A Case for Free Market Citizenship

Over the past 12 years, we’ve established monetary sovereignty — Yet we are all still subject to nation state citizenship. Citadels and private cities are argued to be the answer, but could fall victim to the exact same power structures we are trying to escape. A thought experiment

If history has shown anything, it’s that power tends to centralize. While we have managed to decentralize power in monetary governance over the past twelve years with bitcoin, we are all still subjected to holding citizenships of nation states. Our monetary sovereignty can therefore only take us so far.

Nation states hold a monopoly of power over its assigned citizens. People are subject to arbitrary regulations, as not being allowed to honk your horn near a sandwich shop after 9pm in Arkansas, or worse, subject to changes in constitutions, as recently seen in the nation of El Salvador. Modern citizenship embodies the exact opposite of self-sovereignty, as it requires people to obey defined laws and restrictions based on their place of birth, which lies outside the scope of any individuals choosing.

To escape modern citizenship, individuals must have access to substantial economic backing, as most countries offer the option of citizenship by investment. For example, to become a citizen of Germany, one must invest 250.000€, e.g. through the purchase of real estate. But even then, the citizenship purchased is only registered as second citizenship. This concept is known as nomadic citizenship, in which individuals are enabled to hold additional citizenships next to their first. Dropping this first citizenship is, in most countries, a pretty complicated process, involving multiple interviews with state officers, thorough examination of taxation records and often the payment of tax premiums, if possible at all. This causes a disincentive for nation states to act in their citizens best interest — Why bother if the majority of people is incapable to leave?

When dreaming of a better future, bitcoiners tend to idolize the idea of citadels or private cities. Most discussions herein evolve around existing political philosophy. Should cities lean left- or right-libertarian to achieve a maximum of self-sovereignty? How would the management of these new state concepts look? Will there be indirect or direct democracy, or no democracy at all? Could they be governed by a DAO? Most discussions herein end in one side screaming “the left is bad!” or “the right is bad!” at the other, which most probably won’t get us anywhere — Because no matter the governance system, it is likely that legislation will be passed that is not in the best interest of everyone. To avoid such legislation to outweigh and only benefit the ruling class, it is important to prioritize the first anarchic principle: having the freedom to choose for yourself — Not just to choose within the state in which one is holding citizenship, but to be able to vote oneself out and into another citizenship contract, with minimum entry and exit barriers.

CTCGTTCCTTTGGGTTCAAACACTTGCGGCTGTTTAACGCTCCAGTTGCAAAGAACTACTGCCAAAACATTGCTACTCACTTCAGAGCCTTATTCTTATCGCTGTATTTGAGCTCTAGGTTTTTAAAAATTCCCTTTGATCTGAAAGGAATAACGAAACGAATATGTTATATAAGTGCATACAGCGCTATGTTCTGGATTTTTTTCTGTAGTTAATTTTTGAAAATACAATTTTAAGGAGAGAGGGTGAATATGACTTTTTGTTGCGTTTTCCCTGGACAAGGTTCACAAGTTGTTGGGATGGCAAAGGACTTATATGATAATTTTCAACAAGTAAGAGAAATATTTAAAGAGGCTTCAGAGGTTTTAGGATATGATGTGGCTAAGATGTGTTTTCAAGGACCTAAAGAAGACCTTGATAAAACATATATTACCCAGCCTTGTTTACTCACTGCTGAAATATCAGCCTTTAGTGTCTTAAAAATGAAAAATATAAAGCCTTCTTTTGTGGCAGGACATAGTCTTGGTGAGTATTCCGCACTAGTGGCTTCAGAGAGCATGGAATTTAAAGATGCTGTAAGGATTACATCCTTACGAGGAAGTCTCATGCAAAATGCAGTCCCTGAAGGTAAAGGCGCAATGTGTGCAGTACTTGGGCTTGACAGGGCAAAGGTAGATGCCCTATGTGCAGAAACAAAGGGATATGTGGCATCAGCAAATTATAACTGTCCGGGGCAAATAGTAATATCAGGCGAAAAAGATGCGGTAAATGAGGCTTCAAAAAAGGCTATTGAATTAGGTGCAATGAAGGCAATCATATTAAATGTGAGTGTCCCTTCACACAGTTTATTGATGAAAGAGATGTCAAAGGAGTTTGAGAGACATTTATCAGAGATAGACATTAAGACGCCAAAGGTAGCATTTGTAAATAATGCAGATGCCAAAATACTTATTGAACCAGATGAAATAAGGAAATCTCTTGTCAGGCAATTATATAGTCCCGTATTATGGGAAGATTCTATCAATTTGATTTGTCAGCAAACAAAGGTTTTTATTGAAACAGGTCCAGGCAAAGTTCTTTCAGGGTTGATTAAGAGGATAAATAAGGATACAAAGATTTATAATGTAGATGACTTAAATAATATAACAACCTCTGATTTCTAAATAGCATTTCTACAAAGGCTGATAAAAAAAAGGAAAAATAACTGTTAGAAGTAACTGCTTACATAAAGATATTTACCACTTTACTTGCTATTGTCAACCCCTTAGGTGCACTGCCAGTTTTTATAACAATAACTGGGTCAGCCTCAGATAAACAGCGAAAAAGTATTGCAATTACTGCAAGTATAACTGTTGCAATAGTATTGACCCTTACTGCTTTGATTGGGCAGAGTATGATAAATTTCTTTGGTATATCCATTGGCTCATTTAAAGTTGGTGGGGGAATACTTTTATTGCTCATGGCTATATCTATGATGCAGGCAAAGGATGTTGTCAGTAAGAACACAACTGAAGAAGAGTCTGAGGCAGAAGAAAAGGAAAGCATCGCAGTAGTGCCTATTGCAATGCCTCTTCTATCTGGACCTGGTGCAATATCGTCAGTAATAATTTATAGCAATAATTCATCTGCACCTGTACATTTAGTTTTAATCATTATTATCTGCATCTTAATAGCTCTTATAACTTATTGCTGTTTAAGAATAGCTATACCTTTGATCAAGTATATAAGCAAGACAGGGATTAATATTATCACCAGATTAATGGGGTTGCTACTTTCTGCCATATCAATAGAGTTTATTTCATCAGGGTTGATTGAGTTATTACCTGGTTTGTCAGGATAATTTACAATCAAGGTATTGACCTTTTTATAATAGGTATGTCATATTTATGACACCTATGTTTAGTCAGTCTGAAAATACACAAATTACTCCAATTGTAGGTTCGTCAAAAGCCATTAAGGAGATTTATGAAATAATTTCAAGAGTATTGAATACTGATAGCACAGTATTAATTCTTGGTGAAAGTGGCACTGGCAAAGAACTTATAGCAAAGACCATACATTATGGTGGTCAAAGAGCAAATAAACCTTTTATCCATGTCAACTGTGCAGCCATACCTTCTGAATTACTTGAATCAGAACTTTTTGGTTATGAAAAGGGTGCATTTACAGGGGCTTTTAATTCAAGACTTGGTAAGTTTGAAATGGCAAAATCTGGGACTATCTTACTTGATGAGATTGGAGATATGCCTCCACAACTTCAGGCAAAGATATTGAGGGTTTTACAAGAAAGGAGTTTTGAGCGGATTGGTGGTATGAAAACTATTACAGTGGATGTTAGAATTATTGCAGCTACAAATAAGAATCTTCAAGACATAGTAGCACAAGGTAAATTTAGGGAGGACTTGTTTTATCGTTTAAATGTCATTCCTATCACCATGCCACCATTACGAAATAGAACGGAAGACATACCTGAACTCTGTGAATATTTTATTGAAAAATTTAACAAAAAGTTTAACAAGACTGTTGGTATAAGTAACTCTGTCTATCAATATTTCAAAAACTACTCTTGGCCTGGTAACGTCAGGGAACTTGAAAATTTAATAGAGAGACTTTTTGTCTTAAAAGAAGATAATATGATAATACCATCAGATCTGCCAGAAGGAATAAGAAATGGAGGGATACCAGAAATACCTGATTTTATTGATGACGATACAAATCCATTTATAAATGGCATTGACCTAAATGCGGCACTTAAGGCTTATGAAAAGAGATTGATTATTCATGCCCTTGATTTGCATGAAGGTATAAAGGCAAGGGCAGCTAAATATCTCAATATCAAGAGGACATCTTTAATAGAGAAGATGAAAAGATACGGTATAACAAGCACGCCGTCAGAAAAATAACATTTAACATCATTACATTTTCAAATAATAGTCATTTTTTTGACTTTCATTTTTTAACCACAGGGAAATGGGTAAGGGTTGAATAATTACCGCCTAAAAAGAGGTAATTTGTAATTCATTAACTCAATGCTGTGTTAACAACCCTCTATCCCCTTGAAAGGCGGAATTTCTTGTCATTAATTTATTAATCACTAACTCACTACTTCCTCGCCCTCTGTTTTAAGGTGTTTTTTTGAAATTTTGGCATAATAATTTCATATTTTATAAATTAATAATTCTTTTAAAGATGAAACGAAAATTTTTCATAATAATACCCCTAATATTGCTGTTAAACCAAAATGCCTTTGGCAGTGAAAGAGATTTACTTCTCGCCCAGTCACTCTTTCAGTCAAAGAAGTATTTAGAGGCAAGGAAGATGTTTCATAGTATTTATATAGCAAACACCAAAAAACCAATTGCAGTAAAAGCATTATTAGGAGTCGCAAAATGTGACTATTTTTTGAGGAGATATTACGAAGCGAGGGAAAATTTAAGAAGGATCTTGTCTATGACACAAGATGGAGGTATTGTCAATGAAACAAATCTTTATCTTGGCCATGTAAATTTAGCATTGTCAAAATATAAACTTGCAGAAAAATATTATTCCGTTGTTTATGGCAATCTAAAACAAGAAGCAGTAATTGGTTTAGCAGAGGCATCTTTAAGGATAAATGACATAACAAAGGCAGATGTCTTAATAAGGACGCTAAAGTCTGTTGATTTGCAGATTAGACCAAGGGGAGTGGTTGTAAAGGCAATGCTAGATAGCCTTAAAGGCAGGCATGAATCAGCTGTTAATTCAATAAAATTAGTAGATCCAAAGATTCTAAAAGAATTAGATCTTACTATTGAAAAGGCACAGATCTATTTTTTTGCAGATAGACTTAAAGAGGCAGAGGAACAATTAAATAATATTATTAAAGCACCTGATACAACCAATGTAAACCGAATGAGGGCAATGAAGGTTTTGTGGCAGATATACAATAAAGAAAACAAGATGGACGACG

“I am large, I contain multitudes”

- Walt Whitman, Song of Myself, 1855

Humans are inherently faulty creatures; We often change our minds. Sometimes we make decisions that we won’t agree with a few months down the road. The problem is, when it comes to voting on governance, we’ll be stuck with the decisions we have made for at least another four years, if not longer. In the case of a majority democracy, we may even end up subjected to a system which we did not vote for at all. Unfortunately, due to the structuring of modern citizenship, we cannot efficiently exist these given systems, even when we are at discontent with them. When it comes to citizenship, we can’t just change our minds. Modern citizenship ergo furthers a societal monism, in which parts of a many are forced into constructed unity.

The key idea in building a new society based on private cities and citadels should therefore be diversity. Just as today, there can be no one-fits-all. People hence need to be enabled to leave the state concept with which they disagree, and enter a different state concept governed more to their liking with minimum exit and entry barriers — creating free market competition. By introducing the threat of people leaving, and taking their economic contributions elsewhere, states will be incentivized to offer best possible solutions based on the interest of their citizens.

Unfortunately, many citadel and private city concepts today do not appear to build on bitcoin’s anarchic principles, but rather aim to establish even higher entry barriers to its guarding walls. The problem is that a city built on the shoulders of elites will cause the exact same power structures to emerge that we are trying to escape. Anyone rich enough to live inside of citadels and private cities will reap the benefits of a tax-free life. Labor will in turn be outsourced to the less fortunate, who will live life in the ghettos, still paying maximum tax. To see the development of such citadels and private cities one only needs to look to Dubai: a haven for tourists, investors, the rich and the powerful; But a few miles outside of its city lines forced labor, decapitations and other human rights abuses are the norm. Illegalities for the ordinary person turn to legalities for the elite, as one class rules over the other. Only when anyone is able to join a citadel or private city can such developments be avoided.

The right to leave as well as the right to enter at minimum entry and exit barriers should therefore be preliminary articles in the founding of any new state concept; And could pave the way for a society based on actual self-sovereignty.



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Constructing Anarchy

Constructing Anarchy


I write about #bitcoin and the philosophies of anarchy. I also really suck at setting footnotes.